Tuesday, July 14, 2009

A little learning...

I've been a bit busy, lately, and one of the things I've been doing is trying to pin down just what exactly Kitten will be doing for her first year of high school at home, beginning this fall. I'm not at all nervous about homeschooling a high schooler; I was homeschooled myself in high school, beginning about midway through my sophomore year.

But one thing that does have me frazzled is trying to decide on curricula. It's taken me the last eight years to get a good elementary school curriculum organized, and now we're starting over again! I'm almost as bewildered as I was back when I was picking out overly-ambitious kindergarten workbooks for a little girl with serious eyes and a determined chin.

The serious eyes and determined chin are still there, but this girl isn't little anymore. She wanted to know earlier this afternoon how much a secretary earned in an hour. I gave her a rough number, and she went from that to annual salary pretty darned quickly for a girl who swears she doesn't "get" math. All I know for sure is she's looking forward to typing class, hence the questions about secretarial work.

But the difficulties haven't been in deciding about things like typing or other "extras." No, the difficulties have been centered around core curriculum materials. And one of the ones that is driving me a little bit crazy right now is science.

Granted, as a former lit. major I'm a bit wary when it comes to choosing a high school science course. I did fine, grade-wise, in science, but that doesn't mean much; I need the right sort of textbook or program to help me teach Kitten these complex subjects.

And I've hit a bit of a snag.

It's not that there aren't high-school science texts out there. There are even some that are specifically written for homeschoolers, by people who know how to design programs for students learning at home with some parental guidance. But so far I'm rather frustrated by one element: these books all seem to be written by creationists.

As a Catholic, I have, of course, no real quarrel with evolution. Sure, I don't believe that the soul evolved, and I also believe that if God chose to use evolution as His mechanism of creation, He still directly infused the first two human souls into a man and a woman; moreover, He still infuses each individual soul into each person. Our souls are not subject to the laws of evolution because they are immortal spirits, not something that will eventually and inevitably arise anywhere that evolution has gone on long enough. If there is sentient, souled life elsewhere in the universe, then God directly created the souls of those beings, too.

But Catholics don't have to reject evolution out of hand as one possible means God might have chosen to use when He created the world. Sure, Catholics don't have to--and shouldn't--accept evolution or any other scientific theory uncritically or in the absence of compelling evidence, either, but any sort of "hiding" of inconvenient evidence because we might dislike the theory on misguided theological grounds wouldn't be right. The Catholic scientist's approach to science should always be to examine the data critically and attempt to draw sound conclusions from it, wherever those conclusions may lead him. He need not fear that science will contradict his faith, because science and faith are not in opposition to each other, and, in fact, deal in completely different spheres of learning.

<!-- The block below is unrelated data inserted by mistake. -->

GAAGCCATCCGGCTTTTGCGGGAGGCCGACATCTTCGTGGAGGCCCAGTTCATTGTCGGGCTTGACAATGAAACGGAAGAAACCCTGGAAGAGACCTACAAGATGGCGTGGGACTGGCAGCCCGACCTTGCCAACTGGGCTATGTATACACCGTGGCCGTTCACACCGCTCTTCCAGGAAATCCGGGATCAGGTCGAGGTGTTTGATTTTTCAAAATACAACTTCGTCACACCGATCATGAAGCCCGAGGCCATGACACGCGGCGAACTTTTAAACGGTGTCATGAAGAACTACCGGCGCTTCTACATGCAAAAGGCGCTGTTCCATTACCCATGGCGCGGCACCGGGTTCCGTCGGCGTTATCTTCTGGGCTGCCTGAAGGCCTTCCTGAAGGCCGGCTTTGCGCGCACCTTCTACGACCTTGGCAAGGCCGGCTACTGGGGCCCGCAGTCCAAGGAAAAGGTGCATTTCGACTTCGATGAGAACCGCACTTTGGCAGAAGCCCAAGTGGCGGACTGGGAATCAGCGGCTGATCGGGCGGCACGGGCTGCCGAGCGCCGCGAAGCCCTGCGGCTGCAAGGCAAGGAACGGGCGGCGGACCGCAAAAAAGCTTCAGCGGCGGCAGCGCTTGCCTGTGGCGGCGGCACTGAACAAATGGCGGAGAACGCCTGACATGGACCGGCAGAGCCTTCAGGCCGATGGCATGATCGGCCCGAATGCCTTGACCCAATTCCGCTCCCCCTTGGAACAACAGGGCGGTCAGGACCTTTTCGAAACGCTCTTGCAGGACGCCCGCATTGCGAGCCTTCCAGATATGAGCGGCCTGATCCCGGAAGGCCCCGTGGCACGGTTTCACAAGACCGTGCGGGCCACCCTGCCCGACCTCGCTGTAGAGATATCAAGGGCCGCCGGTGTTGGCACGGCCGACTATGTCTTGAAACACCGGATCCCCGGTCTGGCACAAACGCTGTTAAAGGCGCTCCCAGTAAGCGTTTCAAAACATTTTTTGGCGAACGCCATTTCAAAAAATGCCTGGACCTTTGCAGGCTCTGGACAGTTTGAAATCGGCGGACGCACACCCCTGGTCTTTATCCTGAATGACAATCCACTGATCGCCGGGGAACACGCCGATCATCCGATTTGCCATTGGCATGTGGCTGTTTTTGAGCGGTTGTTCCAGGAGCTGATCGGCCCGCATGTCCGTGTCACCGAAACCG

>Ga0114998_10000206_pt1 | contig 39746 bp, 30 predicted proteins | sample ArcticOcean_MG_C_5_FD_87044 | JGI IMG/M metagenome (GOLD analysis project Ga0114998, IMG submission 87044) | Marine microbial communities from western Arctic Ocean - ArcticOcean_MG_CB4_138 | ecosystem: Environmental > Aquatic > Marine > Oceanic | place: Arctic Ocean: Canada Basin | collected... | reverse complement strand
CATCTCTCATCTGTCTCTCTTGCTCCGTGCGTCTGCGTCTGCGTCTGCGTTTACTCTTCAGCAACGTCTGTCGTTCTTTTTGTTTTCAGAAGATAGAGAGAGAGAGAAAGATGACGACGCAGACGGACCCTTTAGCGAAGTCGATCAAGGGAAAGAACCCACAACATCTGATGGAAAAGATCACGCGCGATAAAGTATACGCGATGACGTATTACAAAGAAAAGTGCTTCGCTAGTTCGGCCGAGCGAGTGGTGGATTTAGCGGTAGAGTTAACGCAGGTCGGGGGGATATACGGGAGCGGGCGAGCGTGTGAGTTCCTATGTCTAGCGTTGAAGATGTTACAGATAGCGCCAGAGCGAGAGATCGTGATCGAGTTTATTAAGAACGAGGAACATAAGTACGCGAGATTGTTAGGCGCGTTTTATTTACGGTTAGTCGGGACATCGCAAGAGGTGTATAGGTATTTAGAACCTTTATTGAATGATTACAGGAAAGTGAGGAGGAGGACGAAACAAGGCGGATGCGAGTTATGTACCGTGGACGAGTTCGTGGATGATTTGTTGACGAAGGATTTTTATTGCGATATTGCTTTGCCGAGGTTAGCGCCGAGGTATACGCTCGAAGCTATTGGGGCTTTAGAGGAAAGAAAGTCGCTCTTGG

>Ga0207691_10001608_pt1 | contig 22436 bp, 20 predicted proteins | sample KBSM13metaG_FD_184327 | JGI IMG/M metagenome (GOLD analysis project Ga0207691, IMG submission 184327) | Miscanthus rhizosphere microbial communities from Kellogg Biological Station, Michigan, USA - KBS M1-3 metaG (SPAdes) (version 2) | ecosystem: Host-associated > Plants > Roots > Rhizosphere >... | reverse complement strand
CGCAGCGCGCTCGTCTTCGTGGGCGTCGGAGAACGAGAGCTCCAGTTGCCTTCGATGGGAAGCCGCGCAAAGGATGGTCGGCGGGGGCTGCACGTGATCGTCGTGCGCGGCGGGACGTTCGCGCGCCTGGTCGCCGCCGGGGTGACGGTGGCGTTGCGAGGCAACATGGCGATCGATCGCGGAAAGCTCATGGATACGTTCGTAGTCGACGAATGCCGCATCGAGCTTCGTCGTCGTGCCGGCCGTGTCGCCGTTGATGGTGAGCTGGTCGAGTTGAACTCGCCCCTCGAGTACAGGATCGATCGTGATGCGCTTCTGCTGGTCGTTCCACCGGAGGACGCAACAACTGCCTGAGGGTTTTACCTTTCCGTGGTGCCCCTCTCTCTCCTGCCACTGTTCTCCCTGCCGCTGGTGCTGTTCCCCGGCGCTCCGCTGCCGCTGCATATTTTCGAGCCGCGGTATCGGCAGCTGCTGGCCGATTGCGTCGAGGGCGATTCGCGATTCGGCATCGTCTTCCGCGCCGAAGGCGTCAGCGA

Science, for instance, can't observe or describe transubstantiation, but that doesn't mean that transubstantiation doesn't exist. It is a spiritual reality which transcends science, and if science could "prove" it, then man's free will to accept or reject it--or any other revealed truth--would be irreparably damaged. On the other hand, faith can't insist that particle physics be anathema as something which might damage a believer's notions about God's world. And faith can't dismiss evolution as something dangerous; it's no more dangerous than Einstein's theory of relativity.

Now, maybe someday some scientist will debunk Einstein, and we'll learn something new about the universe. And maybe someday some scientist will debunk Darwin too, by showing some mechanism other than evolution which God might have used in His act of creation--but there will still be a mechanism to be shown, if science is involved at all; science simply can't present "Fiat lux!" as something which can be empirically measured.

There may be some creation scientists who think that they have a better way than evolution to describe the mechanism of God's creative act--but thus far, the evidence for such a way has been scanty, and seems to be impelled by the creationists' faith rather than their science, for the most part (though I realize that there are exceptions). For a high school student, the bigger problem is that evolution is the currently accepted scientific theory when it comes to describing the origins of living creatures, and teaching otherwise means a decision to put the student outside of the mainstream of educational thought.

Granted, homeschoolers have no problems doing this, when faith and morals really are under attack. I won't use a history book that claims the Pilgrims came to America for mainly employment reasons, for instance--truth is at stake, and ignoring the Pilgrims' religious motivations isn't an honest thing to do. Nor will I use a "health" curriculum that is all about contraceptive use and encouraging teens to experiment sexually, because that is immoral and damaging.